Two photos of 1960s New York, 51st and Lexington to be exact. A rainy day. Why were these taken? Maybe someone had just gotten a new camera for their birthday, and wanted to take a few test shots. Maybe it’s an angry resident snapping pics of illegally parked cars as photographic evidence. Or it’s someone staying with their uncle, they’ve spent all day sightseeing and taking photos, and now there are a few left on the camera roll so what the heck. The different angles are a little surprising. Did Spider-Man take these for the Daily Bugle?
Audrey Hepburn’s first screen appearance in DUTCH IN SEVEN LESSONS (1948); photographed by Mark Shaw in 1954; and her last appearance in a film, as the angelic guide Hap in Steven Spielberg’s ALWAYS (1989), a few years before her death.
She would occasionally visit Holland, having her roots there. I remember her being interviewed on TV, speaking Dutch. A stately, old-fashioned accent. A friend of my grandmother’s had once visited her family during World War II, to try and find wealthy supporters for the Resistance. She remembered Audrey as this mild, fragile creature, who was quite sick at the time and coughed a lot. This was around 1944. My grandmother’s friend thought to herself, “This poor girl isn’t going to make it to the end of the war.” But lo and behold. Strange how the world in my childhood seemed so closed and connected really—I used to believe (or maybe suspect) that Elvis had performed a puppet show at the local football field, and John Lennon had been shot at a nearby parking lot.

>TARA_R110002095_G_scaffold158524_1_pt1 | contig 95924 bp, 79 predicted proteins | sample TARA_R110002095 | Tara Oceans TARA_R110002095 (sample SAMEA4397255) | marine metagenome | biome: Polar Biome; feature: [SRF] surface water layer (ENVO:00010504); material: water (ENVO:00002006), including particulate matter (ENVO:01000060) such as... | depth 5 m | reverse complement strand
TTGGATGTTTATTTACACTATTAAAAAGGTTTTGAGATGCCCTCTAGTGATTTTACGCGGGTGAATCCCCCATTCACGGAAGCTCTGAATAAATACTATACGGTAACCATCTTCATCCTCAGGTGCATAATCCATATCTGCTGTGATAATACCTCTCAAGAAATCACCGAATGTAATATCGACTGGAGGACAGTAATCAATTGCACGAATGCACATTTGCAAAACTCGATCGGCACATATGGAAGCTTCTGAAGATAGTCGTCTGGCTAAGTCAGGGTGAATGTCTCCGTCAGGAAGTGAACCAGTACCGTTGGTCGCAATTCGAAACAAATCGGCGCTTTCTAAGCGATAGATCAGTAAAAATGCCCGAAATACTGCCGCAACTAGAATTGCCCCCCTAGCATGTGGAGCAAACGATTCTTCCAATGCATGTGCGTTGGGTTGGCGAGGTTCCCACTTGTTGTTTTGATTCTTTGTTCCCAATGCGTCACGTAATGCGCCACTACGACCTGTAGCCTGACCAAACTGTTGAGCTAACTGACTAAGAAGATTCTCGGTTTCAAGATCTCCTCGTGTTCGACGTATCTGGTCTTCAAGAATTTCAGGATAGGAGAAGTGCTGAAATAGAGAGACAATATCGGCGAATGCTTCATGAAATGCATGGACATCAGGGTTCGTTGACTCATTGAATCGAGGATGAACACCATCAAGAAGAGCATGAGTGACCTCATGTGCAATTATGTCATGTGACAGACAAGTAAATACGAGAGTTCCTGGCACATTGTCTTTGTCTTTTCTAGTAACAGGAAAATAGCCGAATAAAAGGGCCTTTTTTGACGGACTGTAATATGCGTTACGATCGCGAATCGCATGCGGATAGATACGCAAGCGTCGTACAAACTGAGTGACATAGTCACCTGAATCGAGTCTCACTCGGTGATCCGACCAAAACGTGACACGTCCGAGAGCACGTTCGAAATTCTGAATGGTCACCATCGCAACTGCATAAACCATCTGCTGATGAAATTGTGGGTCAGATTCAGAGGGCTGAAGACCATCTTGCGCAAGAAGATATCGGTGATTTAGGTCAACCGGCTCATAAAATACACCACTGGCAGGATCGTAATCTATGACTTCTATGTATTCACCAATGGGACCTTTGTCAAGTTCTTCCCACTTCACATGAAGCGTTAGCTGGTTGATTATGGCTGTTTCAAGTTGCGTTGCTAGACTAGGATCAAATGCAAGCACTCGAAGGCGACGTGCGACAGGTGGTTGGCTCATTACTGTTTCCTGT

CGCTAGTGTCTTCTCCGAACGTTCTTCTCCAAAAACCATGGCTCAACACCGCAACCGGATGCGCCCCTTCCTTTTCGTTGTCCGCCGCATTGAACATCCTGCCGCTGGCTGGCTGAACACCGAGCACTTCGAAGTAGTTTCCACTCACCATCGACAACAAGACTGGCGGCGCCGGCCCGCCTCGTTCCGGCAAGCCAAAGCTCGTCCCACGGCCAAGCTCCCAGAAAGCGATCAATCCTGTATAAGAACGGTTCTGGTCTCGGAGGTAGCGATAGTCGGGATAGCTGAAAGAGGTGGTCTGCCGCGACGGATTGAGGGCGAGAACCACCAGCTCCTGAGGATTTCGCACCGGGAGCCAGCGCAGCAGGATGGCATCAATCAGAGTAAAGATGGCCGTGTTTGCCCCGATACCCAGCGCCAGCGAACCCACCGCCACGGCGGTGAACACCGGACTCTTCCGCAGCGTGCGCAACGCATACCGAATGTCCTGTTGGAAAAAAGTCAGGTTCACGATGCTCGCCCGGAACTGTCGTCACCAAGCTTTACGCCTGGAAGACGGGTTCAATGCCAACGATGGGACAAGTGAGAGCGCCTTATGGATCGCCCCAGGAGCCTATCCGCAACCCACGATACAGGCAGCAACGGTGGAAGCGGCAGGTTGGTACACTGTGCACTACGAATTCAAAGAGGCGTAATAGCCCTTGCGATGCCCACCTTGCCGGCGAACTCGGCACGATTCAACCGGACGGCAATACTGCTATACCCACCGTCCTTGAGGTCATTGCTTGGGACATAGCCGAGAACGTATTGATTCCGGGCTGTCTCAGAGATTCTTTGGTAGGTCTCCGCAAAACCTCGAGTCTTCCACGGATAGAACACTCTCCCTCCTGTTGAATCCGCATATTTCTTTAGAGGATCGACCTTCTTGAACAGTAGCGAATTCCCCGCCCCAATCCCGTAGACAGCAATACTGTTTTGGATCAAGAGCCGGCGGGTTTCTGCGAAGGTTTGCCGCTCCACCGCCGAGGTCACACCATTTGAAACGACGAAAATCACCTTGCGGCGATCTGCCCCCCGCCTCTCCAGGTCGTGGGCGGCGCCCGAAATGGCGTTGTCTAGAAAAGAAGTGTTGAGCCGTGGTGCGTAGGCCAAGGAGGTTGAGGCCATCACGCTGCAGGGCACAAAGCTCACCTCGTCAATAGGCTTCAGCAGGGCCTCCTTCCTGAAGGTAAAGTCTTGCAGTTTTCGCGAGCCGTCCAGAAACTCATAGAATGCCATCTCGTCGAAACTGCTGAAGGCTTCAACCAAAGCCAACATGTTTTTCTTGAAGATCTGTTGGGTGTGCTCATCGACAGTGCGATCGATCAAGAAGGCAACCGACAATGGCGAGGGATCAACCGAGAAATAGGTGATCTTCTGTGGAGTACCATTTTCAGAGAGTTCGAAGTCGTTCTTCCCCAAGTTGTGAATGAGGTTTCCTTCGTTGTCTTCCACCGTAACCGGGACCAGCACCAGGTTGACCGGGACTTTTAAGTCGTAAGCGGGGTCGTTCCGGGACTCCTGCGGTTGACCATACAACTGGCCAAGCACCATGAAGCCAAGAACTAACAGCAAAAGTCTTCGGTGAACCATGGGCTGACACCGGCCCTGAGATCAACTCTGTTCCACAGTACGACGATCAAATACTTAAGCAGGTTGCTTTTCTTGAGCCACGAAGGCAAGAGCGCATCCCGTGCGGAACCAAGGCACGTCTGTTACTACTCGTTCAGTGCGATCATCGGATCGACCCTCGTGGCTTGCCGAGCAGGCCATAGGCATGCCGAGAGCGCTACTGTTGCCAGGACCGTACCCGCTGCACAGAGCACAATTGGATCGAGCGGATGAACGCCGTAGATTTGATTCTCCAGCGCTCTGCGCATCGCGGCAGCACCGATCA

Once, late at night in a tram in Amsterdam, an old man suddenly said to me: “Everything happens all at once, and always.” Maybe he was on to something.